There’s nothing like holding an archaeological remain — even something as simple as a shard of pottery or a rusty nail — and knowing that someone thousands of years ago was standing exactly where you’re standing now holding the same object. It’s hard to express how cool it is to be first person to lay eyes on an object in 1,500 years.
Kate Tandberg, a classics master’s student taking part in her first archeological dig, was equally amazed.
“There’s nothing like holding an archaeological remain — even something as simple as a shard of pottery or a rusty nail — and knowing that someone thousands of years ago was standing exactly where you’re standing now holding the same object,” she says. “It’s hard to express how cool it is to be first person to lay eyes on an object in 1,500 years.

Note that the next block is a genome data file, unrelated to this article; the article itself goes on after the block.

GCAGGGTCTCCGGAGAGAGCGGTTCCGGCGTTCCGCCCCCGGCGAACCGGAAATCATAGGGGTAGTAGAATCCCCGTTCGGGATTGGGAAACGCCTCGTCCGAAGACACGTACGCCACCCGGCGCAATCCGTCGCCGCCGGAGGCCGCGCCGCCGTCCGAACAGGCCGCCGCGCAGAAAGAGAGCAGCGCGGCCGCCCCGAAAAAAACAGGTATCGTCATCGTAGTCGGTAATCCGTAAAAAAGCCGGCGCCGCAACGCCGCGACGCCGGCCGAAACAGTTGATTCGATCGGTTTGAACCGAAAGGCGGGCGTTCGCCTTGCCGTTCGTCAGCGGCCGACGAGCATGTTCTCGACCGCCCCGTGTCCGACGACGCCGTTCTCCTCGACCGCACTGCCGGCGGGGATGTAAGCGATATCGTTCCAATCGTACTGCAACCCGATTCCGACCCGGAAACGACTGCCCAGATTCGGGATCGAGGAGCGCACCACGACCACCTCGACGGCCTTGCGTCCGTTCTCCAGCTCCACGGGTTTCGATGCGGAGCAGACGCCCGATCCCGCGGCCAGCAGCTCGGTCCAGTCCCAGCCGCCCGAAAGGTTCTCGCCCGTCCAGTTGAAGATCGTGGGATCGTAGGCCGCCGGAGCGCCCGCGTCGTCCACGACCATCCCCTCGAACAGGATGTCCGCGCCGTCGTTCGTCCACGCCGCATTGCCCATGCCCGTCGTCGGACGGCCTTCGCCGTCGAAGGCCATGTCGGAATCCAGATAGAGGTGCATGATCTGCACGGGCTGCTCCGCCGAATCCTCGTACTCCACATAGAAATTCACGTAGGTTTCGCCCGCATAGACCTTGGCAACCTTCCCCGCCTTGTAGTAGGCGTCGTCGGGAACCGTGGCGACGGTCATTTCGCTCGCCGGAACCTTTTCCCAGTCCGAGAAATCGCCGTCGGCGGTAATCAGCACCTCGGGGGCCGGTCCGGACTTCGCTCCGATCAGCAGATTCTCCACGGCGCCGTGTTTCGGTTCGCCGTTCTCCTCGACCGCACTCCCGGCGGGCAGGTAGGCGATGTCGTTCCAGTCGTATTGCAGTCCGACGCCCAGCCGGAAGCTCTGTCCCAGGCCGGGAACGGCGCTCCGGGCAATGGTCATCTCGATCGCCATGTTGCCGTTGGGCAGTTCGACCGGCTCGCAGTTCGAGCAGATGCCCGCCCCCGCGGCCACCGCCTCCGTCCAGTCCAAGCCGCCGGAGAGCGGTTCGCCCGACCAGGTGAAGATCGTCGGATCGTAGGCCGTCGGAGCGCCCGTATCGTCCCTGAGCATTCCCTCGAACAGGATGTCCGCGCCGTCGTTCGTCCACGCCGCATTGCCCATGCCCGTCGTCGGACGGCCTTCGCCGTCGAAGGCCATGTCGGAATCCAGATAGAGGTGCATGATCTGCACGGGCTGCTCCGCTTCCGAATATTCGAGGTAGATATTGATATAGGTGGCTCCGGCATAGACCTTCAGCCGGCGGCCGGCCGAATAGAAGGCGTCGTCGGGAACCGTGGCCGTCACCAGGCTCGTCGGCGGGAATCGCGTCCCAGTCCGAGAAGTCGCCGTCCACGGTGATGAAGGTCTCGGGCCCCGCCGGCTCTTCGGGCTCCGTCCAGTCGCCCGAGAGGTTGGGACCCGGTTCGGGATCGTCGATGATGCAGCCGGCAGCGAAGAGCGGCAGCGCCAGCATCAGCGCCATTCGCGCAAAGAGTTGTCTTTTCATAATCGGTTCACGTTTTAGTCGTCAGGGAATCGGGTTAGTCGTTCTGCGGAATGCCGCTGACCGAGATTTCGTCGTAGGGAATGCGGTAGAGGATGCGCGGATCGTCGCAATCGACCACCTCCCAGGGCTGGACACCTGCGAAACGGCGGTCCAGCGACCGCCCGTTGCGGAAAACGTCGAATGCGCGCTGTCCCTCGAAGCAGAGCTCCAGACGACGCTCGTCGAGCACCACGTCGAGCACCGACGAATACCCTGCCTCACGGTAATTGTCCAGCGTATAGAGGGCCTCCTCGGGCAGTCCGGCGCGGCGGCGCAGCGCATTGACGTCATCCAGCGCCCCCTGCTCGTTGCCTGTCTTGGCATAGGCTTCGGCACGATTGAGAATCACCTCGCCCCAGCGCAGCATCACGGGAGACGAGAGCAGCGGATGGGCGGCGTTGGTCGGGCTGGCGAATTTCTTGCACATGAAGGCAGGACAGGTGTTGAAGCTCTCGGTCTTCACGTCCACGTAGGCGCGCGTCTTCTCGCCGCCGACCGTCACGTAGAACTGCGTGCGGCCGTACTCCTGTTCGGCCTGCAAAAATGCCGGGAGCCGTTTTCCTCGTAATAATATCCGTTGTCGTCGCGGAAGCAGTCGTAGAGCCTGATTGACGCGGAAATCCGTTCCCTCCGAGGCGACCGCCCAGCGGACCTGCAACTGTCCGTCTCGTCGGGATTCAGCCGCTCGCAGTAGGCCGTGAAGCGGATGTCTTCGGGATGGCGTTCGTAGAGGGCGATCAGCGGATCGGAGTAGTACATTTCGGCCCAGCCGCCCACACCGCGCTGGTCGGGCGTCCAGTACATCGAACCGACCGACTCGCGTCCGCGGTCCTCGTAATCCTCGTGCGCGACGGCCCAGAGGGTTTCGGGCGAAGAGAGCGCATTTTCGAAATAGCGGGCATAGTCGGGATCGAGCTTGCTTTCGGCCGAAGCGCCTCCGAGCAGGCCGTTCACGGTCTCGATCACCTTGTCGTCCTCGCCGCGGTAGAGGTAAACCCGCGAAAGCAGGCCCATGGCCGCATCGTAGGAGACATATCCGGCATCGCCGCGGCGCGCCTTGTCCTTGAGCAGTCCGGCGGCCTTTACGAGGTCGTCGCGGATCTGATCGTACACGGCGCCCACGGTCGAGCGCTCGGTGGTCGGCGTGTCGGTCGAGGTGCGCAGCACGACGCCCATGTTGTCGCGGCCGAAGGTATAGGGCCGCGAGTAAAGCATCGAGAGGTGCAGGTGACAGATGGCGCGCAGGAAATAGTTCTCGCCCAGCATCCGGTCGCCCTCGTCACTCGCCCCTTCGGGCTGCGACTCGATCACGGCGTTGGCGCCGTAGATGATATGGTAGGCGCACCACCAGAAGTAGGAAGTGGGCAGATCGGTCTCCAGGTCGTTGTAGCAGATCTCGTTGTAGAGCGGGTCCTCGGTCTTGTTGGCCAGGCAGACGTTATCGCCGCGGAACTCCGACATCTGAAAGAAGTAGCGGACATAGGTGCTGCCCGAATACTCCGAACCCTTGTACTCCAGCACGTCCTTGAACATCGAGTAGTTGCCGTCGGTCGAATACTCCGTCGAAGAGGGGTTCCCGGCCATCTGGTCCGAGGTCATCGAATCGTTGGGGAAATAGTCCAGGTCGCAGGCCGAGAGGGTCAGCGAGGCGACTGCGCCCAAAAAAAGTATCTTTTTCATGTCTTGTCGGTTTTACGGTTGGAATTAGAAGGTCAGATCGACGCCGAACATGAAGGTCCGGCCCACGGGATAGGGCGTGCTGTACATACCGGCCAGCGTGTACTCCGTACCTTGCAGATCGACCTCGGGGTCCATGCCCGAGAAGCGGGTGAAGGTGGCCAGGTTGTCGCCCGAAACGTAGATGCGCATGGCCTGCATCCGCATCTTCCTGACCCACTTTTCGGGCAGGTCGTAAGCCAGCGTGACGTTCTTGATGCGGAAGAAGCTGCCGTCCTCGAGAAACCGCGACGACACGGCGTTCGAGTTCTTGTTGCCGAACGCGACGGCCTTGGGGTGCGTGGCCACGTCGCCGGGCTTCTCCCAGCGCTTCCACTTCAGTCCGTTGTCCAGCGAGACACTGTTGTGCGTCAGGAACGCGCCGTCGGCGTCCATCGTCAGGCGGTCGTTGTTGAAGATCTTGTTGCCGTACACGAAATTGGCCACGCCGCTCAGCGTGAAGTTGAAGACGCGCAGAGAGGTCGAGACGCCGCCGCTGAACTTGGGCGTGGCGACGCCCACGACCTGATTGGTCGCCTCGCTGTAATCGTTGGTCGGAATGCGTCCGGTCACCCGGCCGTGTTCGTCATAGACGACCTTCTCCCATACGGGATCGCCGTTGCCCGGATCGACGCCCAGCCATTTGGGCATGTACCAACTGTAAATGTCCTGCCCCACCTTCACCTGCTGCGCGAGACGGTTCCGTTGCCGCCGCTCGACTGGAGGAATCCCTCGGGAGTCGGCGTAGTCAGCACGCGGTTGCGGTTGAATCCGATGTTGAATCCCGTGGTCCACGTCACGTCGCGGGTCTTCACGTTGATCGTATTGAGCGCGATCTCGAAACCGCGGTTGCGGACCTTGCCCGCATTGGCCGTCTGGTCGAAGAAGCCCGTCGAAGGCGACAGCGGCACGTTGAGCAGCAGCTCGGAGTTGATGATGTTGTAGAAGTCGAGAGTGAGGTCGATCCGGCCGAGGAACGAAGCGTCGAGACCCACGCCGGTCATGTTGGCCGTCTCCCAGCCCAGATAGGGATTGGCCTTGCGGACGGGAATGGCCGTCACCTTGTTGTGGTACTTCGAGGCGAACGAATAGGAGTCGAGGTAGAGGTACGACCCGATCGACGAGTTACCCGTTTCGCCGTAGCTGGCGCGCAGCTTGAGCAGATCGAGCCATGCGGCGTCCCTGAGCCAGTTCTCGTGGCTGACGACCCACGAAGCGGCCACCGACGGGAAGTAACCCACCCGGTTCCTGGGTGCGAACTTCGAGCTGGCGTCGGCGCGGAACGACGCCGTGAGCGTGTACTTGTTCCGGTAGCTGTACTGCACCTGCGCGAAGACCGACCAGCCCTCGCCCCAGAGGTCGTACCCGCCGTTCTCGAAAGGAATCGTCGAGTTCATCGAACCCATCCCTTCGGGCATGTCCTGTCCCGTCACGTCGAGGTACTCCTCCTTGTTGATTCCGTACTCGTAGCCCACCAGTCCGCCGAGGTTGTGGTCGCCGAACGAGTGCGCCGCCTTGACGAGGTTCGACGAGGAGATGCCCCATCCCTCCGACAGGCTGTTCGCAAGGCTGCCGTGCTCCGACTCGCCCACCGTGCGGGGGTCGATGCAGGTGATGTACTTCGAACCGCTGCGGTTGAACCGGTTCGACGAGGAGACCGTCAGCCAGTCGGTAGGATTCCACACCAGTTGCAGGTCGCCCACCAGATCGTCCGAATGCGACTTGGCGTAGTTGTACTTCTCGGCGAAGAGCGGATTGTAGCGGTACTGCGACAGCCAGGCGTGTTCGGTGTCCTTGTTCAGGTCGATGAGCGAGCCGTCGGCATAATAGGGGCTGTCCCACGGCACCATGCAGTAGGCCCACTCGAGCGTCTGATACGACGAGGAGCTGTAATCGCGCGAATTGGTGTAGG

“Participating in field work has also given me a better appreciation for the process by which an object is dug from the ground and becomes usable, meaningful data. Before I was only familiar with the end product of field work, the summaries of findings and discussions of significance you find in books and journal articles.”
So far, many of the artifacts and materials are from the fifth and sixth centuries. And it’s during this period that Bernard sees a shift in the building’s function.
“We were finding this interesting mix of material — really nice glass and bronze vessels and coins and high-quality imported pottery from Africa, but also tools or commercial objects like weights,” says Bernard.